|Time/place||Wed/Fri 2:00pm-3:15pm 1109 Siebel / Catalog|
|Class recordings||Watch »|
Many of the algorithms of introductory scientific computing have super-linear runtime scaling. Gaussian elimination or LU decomposition are good examples, their runtime scales as $O(n^3)$ with the number of unknowns $n$. Even simple matrix-vector multiplication exhibits quadratic scaling. Problems in scientific computing, especially those arising from science and engineering questions, often demand large-scale computation in order to achieve acceptable fidelity, and such computations will not tolerate super-linear, let alone quadratic or cubic scaling.
This class will teach you a set of techniques and ideas that successfully reduce this asymptotic cost for an important set of operations. This leads to these techniques being called "fast algorithms". We will begin by examining some of these ideas from a linear-algebraic perspective, where for matrices with special structure, large cost gains can be achieved. We will then specialize to PDE boundary value problems, which give rise to many of the largest-scale computations. We will see that integral equations are the natural generalization of the linear-algebraic tools encountered earlier, and we will understand the mathematical and algorithmic foundations that make them powerful tools for computation. All throughout, we will pay much attention to the idea of representation–i.e. the choice of what the numerical unknowns of the system to be solved should be.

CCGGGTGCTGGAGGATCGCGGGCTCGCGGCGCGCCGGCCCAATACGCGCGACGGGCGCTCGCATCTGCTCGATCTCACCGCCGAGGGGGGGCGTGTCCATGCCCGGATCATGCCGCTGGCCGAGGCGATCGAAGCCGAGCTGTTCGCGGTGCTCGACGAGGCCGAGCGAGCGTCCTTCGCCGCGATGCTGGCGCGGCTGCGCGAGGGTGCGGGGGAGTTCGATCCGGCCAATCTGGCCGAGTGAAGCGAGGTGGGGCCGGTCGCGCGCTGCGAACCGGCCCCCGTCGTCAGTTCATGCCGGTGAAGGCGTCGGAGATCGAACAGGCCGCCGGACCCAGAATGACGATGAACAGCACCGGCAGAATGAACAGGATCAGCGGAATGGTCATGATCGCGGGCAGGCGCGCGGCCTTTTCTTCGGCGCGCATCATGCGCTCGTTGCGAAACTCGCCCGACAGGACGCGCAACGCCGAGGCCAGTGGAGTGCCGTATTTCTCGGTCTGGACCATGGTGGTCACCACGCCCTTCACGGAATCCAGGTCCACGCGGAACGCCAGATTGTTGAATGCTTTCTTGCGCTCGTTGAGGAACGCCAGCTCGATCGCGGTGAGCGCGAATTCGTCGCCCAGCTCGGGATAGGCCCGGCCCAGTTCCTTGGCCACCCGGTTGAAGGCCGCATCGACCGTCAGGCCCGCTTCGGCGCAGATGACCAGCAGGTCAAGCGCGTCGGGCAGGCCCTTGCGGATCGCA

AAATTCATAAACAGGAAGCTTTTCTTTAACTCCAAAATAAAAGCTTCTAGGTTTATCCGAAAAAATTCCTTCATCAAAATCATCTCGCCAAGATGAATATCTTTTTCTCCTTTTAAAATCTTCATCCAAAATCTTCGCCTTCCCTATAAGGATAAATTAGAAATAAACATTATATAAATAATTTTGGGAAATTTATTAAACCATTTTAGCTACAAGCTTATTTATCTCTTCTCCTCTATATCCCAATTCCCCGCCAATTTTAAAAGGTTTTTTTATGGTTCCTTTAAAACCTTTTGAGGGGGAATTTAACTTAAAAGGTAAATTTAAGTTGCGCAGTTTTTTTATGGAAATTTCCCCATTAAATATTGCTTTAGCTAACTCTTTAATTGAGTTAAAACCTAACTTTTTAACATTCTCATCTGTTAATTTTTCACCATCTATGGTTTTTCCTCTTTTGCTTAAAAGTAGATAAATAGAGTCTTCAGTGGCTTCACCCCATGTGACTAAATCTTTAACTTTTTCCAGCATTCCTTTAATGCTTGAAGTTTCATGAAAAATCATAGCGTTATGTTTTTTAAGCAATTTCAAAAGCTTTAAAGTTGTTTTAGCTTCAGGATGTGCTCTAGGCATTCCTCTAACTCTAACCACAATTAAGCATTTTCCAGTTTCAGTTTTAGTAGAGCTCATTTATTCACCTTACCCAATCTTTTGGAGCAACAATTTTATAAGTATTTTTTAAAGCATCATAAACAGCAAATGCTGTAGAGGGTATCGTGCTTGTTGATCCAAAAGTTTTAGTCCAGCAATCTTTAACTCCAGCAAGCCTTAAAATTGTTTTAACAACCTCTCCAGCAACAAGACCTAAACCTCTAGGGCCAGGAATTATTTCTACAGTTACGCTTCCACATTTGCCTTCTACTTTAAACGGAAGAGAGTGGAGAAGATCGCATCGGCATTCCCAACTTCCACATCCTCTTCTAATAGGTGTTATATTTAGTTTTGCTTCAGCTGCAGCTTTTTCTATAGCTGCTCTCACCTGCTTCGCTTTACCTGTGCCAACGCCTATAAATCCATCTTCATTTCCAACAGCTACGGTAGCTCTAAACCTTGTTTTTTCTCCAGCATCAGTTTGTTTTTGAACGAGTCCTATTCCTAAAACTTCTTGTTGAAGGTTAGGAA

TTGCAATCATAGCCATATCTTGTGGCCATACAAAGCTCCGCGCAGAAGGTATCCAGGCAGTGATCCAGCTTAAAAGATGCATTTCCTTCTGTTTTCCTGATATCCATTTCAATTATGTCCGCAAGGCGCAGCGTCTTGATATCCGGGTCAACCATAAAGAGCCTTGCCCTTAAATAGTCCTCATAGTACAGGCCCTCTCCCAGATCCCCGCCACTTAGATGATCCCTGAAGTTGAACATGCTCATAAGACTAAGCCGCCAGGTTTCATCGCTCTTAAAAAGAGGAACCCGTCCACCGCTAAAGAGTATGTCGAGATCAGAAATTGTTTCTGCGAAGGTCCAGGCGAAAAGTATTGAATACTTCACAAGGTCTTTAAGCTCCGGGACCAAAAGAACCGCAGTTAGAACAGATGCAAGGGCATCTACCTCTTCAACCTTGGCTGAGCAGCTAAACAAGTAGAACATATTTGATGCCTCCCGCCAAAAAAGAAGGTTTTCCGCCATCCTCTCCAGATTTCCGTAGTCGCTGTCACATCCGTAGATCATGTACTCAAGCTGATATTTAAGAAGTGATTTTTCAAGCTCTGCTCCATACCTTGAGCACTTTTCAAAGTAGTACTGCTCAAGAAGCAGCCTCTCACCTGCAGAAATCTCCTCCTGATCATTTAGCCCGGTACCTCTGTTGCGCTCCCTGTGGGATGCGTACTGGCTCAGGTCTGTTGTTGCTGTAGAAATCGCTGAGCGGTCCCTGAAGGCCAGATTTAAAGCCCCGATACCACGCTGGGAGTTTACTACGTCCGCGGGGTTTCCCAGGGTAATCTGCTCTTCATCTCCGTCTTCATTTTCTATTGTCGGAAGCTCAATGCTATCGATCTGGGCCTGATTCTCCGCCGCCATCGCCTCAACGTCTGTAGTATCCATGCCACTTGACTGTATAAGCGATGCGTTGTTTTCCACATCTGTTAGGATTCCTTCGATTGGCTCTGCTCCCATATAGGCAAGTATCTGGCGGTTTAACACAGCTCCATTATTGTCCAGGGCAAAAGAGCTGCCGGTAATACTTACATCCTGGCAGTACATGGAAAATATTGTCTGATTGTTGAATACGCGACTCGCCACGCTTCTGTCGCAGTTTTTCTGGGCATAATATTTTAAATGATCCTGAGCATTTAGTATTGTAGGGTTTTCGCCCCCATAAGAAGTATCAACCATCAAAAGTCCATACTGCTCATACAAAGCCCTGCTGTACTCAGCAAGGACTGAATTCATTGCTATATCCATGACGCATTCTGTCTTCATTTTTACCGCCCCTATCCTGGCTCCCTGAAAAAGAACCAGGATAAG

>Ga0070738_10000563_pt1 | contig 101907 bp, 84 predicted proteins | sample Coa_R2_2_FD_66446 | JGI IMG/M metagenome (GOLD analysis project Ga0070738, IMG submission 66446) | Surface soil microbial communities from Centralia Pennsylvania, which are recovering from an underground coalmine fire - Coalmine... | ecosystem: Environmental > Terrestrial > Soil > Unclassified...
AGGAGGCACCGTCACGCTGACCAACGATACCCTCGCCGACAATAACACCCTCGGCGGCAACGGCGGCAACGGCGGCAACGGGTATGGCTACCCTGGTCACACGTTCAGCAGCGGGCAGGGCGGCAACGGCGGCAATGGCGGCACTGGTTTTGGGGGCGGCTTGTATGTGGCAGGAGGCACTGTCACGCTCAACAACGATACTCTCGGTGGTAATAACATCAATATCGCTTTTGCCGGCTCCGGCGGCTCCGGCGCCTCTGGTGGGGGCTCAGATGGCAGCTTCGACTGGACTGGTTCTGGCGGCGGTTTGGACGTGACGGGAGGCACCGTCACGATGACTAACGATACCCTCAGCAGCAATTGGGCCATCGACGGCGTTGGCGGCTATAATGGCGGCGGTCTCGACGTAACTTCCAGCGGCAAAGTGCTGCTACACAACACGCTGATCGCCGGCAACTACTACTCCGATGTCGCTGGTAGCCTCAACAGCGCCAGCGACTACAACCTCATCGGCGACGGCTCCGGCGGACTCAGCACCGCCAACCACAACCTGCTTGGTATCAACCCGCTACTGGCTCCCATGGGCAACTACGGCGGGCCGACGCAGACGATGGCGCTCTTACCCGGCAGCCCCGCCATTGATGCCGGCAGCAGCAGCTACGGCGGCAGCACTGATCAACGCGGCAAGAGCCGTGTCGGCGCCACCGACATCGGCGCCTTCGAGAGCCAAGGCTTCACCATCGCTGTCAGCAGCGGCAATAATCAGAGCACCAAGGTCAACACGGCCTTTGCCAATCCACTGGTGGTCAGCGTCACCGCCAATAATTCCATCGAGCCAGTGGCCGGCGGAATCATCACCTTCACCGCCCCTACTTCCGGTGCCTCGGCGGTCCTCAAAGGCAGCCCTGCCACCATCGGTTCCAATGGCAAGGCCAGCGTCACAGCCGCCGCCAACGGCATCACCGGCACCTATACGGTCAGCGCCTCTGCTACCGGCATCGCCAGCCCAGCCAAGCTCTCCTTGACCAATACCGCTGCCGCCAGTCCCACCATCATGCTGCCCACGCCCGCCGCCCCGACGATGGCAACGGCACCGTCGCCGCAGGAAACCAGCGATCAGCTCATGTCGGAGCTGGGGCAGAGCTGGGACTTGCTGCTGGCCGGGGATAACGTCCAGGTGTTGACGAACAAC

Note: the section headings in this tree are clickable to reveal more detail.
These scribbled PDFs are an unedited reflection of what we wrote during class. They need to be viewed in the context of the class discussion that led to them. See the lecture videos for that.
If you would like actual, self-contained class notes, look in the outline above.
These scribbles are provided here to provide a record of our class discussion, to be used in perhaps the following ways:
By continuing to read them, you acknowledge that these files are provided as supplementary material on an as-is basis.
We will be using Python with the libraries numpy, scipy and matplotlib for assignments. No other languages are permitted. Python has a very gentle learning curve, so you should feel at home even if you've never done any work in Python.
While you are free to install Python and Numpy on your own computer to do homework, the only supported way to do so is using the supplied virtual machine image.
For randomized linear algebra: Finding structure with randomness: Probabilistic algorithms for constructing approximate matrix decompositions by Halko/Martinsson/Tropp
A fast algorithm for particle simulations by Greengard and Rokhlin.
For numerical linear algebra:
For the functional analysis basics we need as well as the integral equation material, the best match for the course is Kress's book on linear integral equations. The references in the notes are for the second edition, linked above. A third edition is also available.
These can be downloaded as an ebook through the UIUC library's subscription to SpringerLink.